The fact is that by almost every parameter, the economy is recovering from COVID quite well. The government would do best to leave things alone and concentrate on the real economic challenges: bringing Haredim into the labor market, providing more government resources to Israeli Arabs, and expanding the high-tech sector.

The Haredim pose a serious long-term threat to the economy by their refusal to fully participate in the labor market and their resulting high levels of poverty. The two key measures appearing in the agenda statement may seem technical, but they are important – lowering the draft exemption age to 21 from 24 and creating “positive and negative incentives” for ultra-Orthodox schools to teach a core curriculum of math, science, etc.

The first aims to coax young Haredim out of the yeshivas (where they choose to study as the only way to remain exempt from army service) and into jobs and higher education. The second is aimed at giving them the basic skills they need to get a job in the first place.

By themselves, neither will spark an unemployment revolution. That will only come in the budget (see below), where the government will have to decide whether it will cut allowances and other aid to yeshiva students.

Given Lieberman’s antipathy to the ultra-Orthodox, it may just happen.

Moving onto Israel's Arabs, if the socioeconomic problems they face weren’t obvious a month ago, the rioting that gripped Israeli cities last month has brought them to the forefront. Although an official statement has yet to be made, media reports say that the new government has committed to spending 30 billion shekels ($9.25 billion) between now and 2026 on health, education, infrastructure, education and housing.

The money is badly needed. Growing numbers of Israeli Arabs are joining the middle class, but as the rioting amply demonstrated, many others are being left behind.

That can’t be allowed to happen. Give credit to United Arab List leader Mansour Abbas for recognizing that what Israeli Arabs need is effective politicians looking out for their interests.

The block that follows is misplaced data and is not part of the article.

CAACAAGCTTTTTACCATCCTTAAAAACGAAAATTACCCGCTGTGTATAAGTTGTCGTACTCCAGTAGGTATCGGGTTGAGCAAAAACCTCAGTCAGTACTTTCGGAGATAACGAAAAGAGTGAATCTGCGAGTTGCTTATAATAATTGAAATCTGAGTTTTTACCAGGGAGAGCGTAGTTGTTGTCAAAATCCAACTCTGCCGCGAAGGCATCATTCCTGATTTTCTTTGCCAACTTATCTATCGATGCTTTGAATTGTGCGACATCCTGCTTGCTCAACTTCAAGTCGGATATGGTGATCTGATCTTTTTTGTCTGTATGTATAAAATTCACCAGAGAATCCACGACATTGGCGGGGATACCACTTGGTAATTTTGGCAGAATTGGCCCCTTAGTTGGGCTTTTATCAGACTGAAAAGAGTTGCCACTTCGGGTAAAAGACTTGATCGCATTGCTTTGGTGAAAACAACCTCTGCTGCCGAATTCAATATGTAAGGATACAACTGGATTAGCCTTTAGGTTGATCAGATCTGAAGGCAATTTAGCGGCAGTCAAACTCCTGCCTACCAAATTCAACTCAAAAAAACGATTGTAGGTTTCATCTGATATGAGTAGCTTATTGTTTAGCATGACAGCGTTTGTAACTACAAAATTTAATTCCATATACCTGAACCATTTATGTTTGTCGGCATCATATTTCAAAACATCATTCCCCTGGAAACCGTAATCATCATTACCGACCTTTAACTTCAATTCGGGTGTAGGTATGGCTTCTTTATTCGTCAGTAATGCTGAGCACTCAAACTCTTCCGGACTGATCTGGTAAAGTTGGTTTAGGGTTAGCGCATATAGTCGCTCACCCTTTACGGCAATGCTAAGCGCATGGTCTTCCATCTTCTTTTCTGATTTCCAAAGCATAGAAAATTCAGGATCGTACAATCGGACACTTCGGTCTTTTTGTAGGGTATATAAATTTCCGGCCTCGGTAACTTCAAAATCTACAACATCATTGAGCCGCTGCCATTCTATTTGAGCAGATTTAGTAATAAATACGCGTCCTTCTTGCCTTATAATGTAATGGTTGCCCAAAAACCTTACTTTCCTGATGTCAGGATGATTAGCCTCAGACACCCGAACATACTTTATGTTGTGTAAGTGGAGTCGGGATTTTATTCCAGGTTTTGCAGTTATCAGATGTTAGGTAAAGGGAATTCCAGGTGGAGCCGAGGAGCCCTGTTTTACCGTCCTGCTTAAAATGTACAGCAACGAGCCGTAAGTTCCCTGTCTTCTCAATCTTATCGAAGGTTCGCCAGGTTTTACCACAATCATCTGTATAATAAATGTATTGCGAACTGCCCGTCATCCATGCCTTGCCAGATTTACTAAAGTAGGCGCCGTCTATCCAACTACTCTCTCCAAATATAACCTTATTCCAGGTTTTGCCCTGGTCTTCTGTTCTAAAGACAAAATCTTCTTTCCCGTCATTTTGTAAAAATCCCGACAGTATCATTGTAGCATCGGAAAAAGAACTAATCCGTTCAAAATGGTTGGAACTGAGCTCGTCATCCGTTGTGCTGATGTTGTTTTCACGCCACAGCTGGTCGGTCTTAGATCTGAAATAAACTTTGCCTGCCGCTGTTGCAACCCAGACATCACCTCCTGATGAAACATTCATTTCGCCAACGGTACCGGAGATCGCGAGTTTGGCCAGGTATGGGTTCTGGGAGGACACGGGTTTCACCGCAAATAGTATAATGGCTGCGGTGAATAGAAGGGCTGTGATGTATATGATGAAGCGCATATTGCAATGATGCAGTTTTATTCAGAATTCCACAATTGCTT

Fostering Israeli high-tech is no less important. In the post-COVD era it has become the V-8 growth engine for the Israeli economy, but it won’t be able to continue that way if the chronic shortage of tech workers isn’t alleviated.

High-tech’s share of the country’s total labor force has never exceeded 10%, even though we’re supposed to be the tech-r-us country. The agenda statement calls for increasing the share of tech personnel in the labor force to 15% by 2026 from 9.2% today..

That’s an ambitious goal to say the least, and the agenda statement is a little vague about how to do it, except to say it will be done via the schools and professional-training programs. We will have to await the details to make a judgment call, but at least the new government’s heart is in the right place.

Above and beyond these big-ticket items, the biggest gift to the economy the Lapid-Bennett team can give us is a stable, functional government.

The agenda statement’s call for two two-year budgets should help. Economically speaking, ordinary one-year budgets are preferable because they are better able to align fiscal policy with the changing needs of the economy. But the two-year spending packages will give the coalition partners fewer opportunities to use the budget to bring down the government as Netanyahu did. In this case, putting economics in the back seat and politics at the wheel is the least worst option.